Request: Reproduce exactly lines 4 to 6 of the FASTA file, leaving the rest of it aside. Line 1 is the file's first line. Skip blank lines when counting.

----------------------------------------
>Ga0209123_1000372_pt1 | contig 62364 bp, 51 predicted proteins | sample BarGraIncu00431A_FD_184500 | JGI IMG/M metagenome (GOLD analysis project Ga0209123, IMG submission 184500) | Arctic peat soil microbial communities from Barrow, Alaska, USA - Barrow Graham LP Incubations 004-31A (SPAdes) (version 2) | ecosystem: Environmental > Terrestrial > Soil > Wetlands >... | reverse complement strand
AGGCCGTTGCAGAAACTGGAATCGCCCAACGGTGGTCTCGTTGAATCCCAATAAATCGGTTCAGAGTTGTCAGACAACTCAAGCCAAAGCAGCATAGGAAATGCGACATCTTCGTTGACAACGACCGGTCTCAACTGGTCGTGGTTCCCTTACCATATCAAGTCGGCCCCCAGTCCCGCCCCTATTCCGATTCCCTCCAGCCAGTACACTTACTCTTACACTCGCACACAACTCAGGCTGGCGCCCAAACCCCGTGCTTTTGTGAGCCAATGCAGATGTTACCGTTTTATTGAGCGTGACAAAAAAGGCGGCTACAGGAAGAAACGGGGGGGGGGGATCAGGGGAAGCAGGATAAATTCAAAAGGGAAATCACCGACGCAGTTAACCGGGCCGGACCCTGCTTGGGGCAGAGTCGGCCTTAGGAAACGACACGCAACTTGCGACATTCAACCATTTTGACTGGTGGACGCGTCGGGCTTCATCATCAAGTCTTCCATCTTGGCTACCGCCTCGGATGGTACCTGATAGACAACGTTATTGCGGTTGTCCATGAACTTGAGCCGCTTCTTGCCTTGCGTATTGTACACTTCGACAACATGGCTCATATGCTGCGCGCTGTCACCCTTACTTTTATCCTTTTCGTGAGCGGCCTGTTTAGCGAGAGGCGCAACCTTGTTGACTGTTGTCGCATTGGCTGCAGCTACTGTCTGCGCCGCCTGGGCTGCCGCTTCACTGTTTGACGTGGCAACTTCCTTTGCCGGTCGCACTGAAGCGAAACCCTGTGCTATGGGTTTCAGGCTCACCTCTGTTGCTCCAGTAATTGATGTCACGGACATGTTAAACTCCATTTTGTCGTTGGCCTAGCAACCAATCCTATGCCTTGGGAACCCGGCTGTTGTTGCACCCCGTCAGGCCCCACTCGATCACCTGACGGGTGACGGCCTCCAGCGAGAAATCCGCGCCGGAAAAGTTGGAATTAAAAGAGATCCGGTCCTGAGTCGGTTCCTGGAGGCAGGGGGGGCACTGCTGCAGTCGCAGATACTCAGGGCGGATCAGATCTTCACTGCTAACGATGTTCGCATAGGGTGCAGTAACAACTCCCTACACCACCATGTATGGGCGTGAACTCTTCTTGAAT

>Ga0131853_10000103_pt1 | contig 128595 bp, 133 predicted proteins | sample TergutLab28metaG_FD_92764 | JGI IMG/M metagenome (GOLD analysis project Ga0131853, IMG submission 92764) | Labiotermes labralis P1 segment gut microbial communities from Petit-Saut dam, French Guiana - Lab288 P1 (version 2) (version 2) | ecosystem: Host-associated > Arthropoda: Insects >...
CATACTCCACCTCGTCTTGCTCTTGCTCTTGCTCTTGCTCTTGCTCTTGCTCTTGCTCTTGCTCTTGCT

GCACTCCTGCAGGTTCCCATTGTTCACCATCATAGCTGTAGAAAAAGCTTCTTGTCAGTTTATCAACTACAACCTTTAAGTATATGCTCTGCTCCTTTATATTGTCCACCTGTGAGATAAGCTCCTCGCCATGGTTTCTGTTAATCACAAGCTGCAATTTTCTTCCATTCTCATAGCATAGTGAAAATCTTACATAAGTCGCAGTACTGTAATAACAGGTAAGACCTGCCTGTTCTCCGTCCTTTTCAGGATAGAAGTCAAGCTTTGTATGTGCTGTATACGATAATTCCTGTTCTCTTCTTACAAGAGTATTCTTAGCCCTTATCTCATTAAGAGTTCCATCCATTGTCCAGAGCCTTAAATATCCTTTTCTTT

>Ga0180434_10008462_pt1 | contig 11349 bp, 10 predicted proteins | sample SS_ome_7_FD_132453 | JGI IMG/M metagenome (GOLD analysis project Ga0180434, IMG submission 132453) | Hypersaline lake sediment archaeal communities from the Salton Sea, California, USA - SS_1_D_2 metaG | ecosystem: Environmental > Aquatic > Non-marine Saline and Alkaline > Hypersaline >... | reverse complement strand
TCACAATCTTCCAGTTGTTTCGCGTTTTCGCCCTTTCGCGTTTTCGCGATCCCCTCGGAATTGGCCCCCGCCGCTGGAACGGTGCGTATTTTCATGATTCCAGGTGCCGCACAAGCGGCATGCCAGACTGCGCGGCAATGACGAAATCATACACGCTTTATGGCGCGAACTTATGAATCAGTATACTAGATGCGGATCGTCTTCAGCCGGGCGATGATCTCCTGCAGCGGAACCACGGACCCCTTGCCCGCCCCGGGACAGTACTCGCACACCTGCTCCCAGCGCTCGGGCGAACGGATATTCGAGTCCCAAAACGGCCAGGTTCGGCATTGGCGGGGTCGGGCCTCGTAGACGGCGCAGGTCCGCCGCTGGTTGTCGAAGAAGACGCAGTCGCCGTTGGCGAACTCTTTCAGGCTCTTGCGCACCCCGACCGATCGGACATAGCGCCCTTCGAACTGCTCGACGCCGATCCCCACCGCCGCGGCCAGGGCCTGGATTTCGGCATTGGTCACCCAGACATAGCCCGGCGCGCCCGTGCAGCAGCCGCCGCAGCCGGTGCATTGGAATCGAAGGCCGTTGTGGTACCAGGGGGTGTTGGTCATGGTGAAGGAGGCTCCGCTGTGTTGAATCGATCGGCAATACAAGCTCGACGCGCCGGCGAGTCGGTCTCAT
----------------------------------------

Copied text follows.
CATACTCCACCTCGTCTTGCTCTTGCTCTTGCTCTTGCTCTTGCTCTTGCTCTTGCTCTTGCTCTTGCT

GCACTCCTGCAGGTTCCCATTGTTCACCATCATAGCTGTAGAAAAAGCTTCTTGTCAGTTTATCAACTACAACCTTTAAGTATATGCTCTGCTCCTTTATATTGTCCACCTGTGAGATAAGCTCCTCGCCATGGTTTCTGTTAATCACAAGCTGCAATTTTCTTCCATTCTCATAGCATAGTGAAAATCTTACATAAGTCGCAGTACTGTAATAACAGGTAAGACCTGCCTGTTCTCCGTCCTTTTCAGGATAGAAGTCAAGCTTTGTATGTGCTGTATACGATAATTCCTGTTCTCTTCTTACAAGAGTATTCTTAGCCCTTATCTCATTAAGAGTTCCATCCATTGTCCAGAGCCTTAAATATCCTTTTCTTT

>Ga0180434_10008462_pt1 | contig 11349 bp, 10 predicted proteins | sample SS_ome_7_FD_132453 | JGI IMG/M metagenome (GOLD analysis project Ga0180434, IMG submission 132453) | Hypersaline lake sediment archaeal communities from the Salton Sea, California, USA - SS_1_D_2 metaG | ecosystem: Environmental > Aquatic > Non-marine Saline and Alkaline > Hypersaline >... | reverse complement strand